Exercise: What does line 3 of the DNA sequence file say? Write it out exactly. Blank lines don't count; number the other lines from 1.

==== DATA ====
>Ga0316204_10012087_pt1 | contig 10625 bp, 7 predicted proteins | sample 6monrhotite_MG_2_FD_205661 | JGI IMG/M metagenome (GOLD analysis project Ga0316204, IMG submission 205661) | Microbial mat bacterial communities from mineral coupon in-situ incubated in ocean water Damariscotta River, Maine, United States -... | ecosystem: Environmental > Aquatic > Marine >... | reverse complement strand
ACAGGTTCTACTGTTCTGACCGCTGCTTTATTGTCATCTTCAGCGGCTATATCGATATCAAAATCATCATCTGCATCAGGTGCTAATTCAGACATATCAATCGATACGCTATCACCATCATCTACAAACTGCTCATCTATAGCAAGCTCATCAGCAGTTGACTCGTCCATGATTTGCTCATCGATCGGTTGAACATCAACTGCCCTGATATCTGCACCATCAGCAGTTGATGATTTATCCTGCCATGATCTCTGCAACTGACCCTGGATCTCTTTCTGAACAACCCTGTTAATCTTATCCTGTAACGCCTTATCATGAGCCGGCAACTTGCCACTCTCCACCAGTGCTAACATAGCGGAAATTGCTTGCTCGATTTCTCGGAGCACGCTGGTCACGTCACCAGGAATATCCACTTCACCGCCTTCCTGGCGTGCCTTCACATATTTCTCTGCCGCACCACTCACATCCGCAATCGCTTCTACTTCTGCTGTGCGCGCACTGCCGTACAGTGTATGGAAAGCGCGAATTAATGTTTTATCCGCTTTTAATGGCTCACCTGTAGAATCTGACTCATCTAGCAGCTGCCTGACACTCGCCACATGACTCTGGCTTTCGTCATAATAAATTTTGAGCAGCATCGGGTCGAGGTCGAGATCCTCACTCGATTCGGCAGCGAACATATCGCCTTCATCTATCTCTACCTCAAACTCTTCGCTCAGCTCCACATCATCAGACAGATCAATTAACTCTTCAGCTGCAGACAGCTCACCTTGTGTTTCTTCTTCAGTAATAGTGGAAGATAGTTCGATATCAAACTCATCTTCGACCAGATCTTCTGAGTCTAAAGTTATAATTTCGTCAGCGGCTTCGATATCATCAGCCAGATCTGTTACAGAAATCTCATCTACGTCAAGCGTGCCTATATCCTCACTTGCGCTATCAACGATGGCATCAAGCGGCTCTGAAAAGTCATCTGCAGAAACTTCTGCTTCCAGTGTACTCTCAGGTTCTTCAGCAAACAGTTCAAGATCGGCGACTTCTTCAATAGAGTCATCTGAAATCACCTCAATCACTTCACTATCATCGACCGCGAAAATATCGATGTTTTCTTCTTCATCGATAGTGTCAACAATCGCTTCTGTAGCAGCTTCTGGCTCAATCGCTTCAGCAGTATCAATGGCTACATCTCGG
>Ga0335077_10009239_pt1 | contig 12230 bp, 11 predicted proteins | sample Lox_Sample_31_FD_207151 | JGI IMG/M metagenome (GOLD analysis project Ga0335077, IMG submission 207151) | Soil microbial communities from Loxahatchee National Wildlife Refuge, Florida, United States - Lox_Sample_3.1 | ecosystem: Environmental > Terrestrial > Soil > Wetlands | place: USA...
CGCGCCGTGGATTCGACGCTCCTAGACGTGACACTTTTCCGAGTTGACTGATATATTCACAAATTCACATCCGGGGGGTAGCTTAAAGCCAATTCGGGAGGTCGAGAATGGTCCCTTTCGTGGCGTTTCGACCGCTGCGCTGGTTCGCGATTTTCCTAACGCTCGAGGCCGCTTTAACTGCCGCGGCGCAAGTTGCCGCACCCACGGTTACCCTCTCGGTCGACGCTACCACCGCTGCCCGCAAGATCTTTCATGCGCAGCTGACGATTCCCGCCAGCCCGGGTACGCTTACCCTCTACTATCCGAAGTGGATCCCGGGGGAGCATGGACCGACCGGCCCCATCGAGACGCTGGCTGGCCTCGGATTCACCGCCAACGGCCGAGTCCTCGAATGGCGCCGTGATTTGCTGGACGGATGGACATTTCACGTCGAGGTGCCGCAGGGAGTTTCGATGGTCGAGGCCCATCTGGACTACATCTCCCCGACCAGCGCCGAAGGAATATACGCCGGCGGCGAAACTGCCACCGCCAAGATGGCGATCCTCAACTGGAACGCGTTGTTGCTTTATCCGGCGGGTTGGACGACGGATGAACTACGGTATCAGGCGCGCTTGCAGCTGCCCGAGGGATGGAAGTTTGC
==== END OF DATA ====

>Ga0335077_10009239_pt1 | contig 12230 bp, 11 predicted proteins | sample Lox_Sample_31_FD_207151 | JGI IMG/M metagenome (GOLD analysis project Ga0335077, IMG submission 207151) | Soil microbial communities from Loxahatchee National Wildlife Refuge, Florida, United States - Lox_Sample_3.1 | ecosystem: Environmental > Terrestrial > Soil > Wetlands | place: USA...